A couple of days ago, Mark Wyld introduced me to the sculpture of George Hart, a mathematician and sculptor. Many of Hart's sculptures are based on the icosidodecahedron (the same shape that is on a soccer ball).
After seeing a sculpture made out of old floppy diskettes, I thought, "I can do that." I looked at the geometry of how the cuts were made. Then I created a mitre-box for cutting perfect squares and slicing them at a 36 degree cut on a small craft paper cutter (using blue painter's tape). If you look at the square, you can see where to put the cuts and how far the cuts should go.
Three or four hours later... I slid the last blue square into place. Looking at the icosidodecahedron, I thought, "Wow. Cool." Then I knew I had to pose like Albrecht Dürer with it.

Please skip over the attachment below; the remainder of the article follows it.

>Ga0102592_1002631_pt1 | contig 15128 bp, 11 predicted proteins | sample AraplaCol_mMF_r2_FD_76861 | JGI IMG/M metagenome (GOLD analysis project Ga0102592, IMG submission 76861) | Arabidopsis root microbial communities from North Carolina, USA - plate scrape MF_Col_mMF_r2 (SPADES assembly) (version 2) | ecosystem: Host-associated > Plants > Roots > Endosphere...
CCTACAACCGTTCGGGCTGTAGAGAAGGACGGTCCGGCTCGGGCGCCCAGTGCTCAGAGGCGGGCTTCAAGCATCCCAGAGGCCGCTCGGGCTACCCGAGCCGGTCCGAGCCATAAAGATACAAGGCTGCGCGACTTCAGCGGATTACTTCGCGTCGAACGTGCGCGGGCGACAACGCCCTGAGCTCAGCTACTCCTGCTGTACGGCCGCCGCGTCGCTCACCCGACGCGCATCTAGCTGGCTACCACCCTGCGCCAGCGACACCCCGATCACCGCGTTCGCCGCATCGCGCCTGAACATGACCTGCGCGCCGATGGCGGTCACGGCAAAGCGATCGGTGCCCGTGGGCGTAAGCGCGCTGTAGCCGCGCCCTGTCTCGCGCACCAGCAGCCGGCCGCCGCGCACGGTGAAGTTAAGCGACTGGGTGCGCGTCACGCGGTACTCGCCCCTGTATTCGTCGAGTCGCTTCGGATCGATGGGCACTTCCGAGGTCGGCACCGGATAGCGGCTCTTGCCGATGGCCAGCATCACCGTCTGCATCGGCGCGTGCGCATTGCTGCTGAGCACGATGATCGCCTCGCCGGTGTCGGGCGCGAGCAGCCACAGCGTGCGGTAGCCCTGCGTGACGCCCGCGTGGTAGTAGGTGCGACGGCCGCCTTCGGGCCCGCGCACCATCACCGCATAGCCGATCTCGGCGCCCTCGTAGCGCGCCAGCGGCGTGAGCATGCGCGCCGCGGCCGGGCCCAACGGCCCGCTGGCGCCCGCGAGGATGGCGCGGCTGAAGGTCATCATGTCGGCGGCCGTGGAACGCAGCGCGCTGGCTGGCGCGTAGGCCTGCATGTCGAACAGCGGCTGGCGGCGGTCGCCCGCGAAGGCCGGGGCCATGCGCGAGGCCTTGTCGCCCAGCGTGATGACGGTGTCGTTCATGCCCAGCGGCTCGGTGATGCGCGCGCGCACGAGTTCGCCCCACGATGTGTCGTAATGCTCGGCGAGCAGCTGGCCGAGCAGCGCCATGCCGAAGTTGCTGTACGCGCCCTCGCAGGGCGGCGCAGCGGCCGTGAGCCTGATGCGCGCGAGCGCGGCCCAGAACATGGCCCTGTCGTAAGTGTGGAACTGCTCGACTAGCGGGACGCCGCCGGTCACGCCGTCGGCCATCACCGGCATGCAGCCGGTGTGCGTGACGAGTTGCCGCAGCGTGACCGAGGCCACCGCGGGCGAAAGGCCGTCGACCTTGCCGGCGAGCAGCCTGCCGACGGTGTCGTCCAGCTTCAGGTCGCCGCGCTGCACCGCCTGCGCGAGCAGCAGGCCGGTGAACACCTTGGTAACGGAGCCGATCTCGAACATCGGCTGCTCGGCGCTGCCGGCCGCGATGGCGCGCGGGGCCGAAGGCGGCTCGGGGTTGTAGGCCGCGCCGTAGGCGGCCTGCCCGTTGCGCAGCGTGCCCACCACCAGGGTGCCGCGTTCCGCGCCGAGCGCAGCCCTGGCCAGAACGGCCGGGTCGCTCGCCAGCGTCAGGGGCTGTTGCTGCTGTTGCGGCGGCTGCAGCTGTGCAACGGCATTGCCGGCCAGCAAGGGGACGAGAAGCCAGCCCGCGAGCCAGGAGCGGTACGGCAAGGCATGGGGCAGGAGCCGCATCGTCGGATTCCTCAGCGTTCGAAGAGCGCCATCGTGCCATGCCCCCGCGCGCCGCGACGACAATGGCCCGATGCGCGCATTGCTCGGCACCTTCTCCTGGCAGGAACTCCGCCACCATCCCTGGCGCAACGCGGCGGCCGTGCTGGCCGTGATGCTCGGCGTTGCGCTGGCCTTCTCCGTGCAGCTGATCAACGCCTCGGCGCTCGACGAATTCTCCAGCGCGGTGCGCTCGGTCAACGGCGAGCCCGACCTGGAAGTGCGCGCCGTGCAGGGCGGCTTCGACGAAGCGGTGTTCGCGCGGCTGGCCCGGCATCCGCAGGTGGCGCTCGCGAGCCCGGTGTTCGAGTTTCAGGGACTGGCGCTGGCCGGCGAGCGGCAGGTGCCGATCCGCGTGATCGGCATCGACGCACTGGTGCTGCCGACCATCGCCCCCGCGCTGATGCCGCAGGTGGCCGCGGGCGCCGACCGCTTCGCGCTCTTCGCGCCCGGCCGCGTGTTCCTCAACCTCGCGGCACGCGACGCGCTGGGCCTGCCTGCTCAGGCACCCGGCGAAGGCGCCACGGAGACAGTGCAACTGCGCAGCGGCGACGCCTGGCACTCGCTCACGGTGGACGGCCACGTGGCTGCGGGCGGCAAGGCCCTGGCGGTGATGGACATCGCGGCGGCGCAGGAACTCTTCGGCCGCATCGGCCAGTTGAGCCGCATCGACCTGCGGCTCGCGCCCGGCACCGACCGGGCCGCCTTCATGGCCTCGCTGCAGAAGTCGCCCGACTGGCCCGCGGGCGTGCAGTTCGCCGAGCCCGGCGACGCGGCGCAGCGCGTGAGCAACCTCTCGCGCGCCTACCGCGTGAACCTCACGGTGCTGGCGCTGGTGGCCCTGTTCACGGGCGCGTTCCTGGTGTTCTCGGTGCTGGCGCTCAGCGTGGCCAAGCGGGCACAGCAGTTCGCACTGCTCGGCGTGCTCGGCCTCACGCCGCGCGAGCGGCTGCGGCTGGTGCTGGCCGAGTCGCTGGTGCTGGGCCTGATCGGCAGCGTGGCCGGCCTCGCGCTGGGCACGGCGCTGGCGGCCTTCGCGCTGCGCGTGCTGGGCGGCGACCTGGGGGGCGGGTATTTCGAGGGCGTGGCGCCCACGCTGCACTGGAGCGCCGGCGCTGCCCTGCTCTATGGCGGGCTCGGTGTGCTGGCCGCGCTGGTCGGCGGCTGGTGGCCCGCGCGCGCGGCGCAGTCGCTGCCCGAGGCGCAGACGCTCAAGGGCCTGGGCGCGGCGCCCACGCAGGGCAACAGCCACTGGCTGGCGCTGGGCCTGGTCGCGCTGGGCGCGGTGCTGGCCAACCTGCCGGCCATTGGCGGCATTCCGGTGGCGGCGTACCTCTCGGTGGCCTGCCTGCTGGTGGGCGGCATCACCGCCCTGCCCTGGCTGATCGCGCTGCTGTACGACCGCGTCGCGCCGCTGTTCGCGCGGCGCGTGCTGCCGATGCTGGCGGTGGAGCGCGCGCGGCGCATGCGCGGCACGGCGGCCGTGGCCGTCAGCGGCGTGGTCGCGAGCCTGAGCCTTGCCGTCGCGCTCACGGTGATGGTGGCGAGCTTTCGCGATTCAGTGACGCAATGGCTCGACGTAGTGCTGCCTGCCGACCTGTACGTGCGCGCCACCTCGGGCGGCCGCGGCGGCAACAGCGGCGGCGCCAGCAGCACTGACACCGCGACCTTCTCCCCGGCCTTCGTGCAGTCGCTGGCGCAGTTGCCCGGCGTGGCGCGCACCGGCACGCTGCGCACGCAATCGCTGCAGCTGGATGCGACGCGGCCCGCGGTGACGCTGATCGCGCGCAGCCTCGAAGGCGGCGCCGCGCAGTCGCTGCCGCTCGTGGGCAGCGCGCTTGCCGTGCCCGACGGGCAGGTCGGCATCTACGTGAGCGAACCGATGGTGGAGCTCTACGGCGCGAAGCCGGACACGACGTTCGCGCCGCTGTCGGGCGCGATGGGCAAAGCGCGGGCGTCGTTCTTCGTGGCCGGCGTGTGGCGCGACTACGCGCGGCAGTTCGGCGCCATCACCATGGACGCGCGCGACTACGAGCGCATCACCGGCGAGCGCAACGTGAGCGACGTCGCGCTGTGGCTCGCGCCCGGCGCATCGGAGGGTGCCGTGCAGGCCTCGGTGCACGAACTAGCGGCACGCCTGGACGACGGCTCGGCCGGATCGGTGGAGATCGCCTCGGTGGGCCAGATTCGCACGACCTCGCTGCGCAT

I think next time I'll use more tape to make better cutting guides (and cut the squares first using the guides instead of marking out squares with a pencil).
Looking down one axis, you can see how the opposite pentagons are flipped. Hart pointed out on his page that this is six cubes exploding. If I make another, I think I'll choose a different color so the finished project doesn't look like a Cubist representation of a hydrangea. Maybe (if I get some help) I can make some more for Special Wordos Awards.